People can and will debate the First Amendment from here to eternity and nobody will ever agree on it. To me, the First Amendment is not the point in this case. Amazon is a private company existing with the right to sell or not sell what they choose based on their predetermined guidelines and official policies. That company made the choice to sell a book that teaches pedophiles things that will help them avoid getting caught, as per the book description before it was removed from the Kindle store. Only because of intense public pressure did Amazon remove the book last night after Anderson Cooper discussed it on CNN. Had there not been public outrage, the book would have remained, despite Amazon’s official policy on offensive material and material that promotes illegal activity. It’s not about the First Amendment. It’s about a private company making a very poor decision.

The issue for me now becomes whether to continue selling my books through a retailer that willingly sold material that I find wholeheartedly objectionable. I’m an author with a need to earn money, but I was also a victim of molestation by my ex-stepfather. Selling my book on a retailer that sold a book teaching men like him how to engage in sexual relationships with children like me is, frankly, something I’m not sure that I can do. There is nothing to be defended when it comes to sexual activity with a minor. The psychological damage is insurmountable. I’m almost 30-years-old and I still have nightmares about my ex-stepfather coming into my bedroom in the middle of the night and exercising his demented and evil sexual fantasies while threatening my life if I told people. No, the right to publish and sell a how-to guide for establishing relationships of this nature should not be protected by the First Amendment or Amazon or anyone.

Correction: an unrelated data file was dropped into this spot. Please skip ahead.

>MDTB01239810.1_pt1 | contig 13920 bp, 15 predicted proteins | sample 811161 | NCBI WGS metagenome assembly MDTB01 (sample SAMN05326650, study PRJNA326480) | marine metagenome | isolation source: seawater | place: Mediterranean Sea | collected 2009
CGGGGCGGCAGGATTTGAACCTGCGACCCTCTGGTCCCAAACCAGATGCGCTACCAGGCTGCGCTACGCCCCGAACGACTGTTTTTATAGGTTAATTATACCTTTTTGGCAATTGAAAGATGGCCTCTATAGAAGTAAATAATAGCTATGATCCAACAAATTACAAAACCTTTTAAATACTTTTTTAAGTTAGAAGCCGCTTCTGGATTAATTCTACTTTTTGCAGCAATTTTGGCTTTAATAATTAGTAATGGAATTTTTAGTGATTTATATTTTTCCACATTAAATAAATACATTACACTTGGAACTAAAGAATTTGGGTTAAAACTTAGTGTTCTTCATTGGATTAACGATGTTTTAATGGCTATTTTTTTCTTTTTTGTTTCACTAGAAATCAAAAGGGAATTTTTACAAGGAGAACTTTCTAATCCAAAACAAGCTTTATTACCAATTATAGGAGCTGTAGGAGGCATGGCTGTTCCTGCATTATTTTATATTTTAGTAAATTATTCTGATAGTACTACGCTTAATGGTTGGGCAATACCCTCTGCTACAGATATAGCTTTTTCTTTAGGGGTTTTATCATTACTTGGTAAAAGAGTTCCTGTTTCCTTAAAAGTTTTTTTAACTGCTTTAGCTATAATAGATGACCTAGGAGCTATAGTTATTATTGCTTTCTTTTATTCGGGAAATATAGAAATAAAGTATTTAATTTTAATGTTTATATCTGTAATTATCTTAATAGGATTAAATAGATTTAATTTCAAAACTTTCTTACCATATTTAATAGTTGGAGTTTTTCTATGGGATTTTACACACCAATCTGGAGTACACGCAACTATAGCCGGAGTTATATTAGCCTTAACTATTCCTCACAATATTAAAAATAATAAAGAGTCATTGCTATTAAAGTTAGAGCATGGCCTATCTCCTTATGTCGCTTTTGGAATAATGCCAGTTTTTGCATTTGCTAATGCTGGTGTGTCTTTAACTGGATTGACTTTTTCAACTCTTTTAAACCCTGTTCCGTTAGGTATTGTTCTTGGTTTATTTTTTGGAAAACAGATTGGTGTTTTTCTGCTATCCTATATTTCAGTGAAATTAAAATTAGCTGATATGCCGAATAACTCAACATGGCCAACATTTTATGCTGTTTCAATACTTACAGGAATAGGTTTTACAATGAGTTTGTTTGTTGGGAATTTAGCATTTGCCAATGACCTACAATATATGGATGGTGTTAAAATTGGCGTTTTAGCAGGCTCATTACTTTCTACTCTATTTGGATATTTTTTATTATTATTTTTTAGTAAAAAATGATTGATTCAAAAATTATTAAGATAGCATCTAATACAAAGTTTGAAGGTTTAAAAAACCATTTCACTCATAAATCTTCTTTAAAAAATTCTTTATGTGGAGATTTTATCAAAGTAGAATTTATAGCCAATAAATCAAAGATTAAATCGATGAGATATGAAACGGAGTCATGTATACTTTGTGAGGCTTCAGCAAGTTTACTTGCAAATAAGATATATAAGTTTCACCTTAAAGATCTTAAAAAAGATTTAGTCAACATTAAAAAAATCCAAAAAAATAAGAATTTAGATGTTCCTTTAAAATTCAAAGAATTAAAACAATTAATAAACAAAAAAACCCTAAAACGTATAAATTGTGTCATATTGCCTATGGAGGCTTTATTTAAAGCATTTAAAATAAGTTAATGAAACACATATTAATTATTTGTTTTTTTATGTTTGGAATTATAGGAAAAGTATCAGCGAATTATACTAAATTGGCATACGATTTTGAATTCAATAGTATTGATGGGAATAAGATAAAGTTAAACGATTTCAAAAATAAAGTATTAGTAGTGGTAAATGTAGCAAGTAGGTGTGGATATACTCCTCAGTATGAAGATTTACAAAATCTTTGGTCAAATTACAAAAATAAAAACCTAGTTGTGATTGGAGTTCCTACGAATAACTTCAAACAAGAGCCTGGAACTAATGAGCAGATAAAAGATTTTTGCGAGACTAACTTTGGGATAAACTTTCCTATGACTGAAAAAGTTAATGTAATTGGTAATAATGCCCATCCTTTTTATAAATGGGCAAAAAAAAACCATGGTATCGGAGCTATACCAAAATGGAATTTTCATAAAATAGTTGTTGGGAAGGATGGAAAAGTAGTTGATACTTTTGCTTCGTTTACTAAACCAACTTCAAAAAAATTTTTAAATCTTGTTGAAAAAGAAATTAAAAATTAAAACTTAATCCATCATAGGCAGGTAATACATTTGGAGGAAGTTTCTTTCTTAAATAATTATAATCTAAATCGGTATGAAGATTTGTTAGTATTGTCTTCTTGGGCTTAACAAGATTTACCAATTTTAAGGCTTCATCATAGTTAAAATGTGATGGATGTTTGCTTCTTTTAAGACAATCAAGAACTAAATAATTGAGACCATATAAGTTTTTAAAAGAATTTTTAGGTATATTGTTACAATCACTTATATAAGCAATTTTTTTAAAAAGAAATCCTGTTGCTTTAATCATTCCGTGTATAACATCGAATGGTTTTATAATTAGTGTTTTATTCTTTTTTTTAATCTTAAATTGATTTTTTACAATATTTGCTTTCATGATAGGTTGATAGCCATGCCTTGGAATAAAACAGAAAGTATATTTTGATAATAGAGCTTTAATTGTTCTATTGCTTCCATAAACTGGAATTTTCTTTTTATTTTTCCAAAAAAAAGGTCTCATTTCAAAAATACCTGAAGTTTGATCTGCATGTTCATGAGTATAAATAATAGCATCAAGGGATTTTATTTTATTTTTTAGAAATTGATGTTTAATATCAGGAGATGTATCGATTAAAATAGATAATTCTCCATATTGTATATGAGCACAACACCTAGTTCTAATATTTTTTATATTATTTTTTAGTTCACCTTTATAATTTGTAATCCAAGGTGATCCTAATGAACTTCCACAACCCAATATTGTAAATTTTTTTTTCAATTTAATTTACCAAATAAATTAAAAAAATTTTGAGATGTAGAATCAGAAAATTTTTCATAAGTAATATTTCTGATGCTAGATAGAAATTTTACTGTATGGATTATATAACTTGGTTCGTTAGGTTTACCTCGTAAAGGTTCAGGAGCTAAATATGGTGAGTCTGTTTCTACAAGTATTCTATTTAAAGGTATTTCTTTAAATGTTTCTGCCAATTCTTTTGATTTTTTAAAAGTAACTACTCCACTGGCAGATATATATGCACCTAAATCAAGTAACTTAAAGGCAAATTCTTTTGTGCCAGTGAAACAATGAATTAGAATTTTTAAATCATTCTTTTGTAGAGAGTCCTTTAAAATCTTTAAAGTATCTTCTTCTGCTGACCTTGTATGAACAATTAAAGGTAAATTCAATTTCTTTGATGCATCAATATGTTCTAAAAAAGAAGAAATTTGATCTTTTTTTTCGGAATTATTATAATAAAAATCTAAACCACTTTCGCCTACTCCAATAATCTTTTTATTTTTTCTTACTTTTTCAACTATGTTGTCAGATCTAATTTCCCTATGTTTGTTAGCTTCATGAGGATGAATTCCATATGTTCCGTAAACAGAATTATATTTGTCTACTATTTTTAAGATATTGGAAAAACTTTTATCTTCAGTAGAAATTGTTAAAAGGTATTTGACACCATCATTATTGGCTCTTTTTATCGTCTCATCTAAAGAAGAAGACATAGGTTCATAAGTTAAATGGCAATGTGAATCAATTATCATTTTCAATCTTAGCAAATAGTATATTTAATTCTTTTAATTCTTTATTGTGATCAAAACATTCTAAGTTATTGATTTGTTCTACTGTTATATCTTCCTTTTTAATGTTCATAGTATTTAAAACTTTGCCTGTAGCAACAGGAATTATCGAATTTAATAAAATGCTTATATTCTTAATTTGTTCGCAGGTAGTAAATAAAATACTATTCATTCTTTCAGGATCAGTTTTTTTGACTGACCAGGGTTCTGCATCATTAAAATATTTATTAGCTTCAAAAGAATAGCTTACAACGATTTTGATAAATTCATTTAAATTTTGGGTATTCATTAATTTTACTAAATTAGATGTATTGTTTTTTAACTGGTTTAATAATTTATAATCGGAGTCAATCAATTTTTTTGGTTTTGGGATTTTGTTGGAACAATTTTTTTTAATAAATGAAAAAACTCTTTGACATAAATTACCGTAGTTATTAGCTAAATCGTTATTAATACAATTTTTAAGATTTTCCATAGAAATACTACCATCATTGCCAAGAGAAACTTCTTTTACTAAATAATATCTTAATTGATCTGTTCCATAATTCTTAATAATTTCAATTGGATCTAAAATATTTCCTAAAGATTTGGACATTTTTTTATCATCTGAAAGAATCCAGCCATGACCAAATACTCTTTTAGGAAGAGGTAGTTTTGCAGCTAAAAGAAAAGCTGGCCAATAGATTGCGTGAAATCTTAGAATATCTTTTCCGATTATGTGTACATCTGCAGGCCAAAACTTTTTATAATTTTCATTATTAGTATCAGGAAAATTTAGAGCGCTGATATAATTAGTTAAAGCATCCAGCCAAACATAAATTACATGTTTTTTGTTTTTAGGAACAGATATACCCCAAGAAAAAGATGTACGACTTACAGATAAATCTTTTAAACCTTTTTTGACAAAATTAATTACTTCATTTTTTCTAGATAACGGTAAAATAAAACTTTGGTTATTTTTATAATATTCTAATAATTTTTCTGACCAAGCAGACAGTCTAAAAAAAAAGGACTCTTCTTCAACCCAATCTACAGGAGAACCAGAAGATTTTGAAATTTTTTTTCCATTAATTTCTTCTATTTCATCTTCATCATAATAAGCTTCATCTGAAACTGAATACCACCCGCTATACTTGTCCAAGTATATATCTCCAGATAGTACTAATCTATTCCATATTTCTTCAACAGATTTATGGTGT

5 responses to “>Amazon, the First Amendment, and pedophilia”

  1. Rockergirl says:

    >AMEN! I was struggling with how to word this in a blog myself but you have said everything I was thinking.

    The first amendment is NOT & should not ever be used as a tool for criminals to hide behind. Children need protection; not the adults trying to exploit and subsequently RUIN them.

    Very well written! *applauds*

  2. Sparrow says:

    >The first amendment does not require anyone or any company to provide a platform for others to air their views. If Amazon had chosen not to sell the book, it would have in no way prevented the author from publishing and marketing it himself at his own expense. Thus, their argument is crap.

  3. magadociousrex says:

    >When i used to work in a bookstore. (i won't tell you the name but it did start with a "b") I used to work on the inventory crew.
    Quite frequently i'd have to shelve books on the specific topic of a certain illegal plant that is cultivated for recreational drug use. And i remember looking at them and thinking "WTF, isn't this ILLEGAL!?!?!"

    The book you just posted about? A BAZILLION TIMES WORSE.

  4. Cyn says:

    >I agree wholeheartedly. Just because he has the right to say it does NOT mean that others have to provide a means for him to have a larger audience. And under no circumstances should any legitimate company feel it is censorship to refuse to sell a guide to illegal behaviour.

  5. Stephanie Ann says:

    >On a happier note, I searched for the title at the Kindle store and it didn't come up. Good job, it was concerned complaints that got it removed.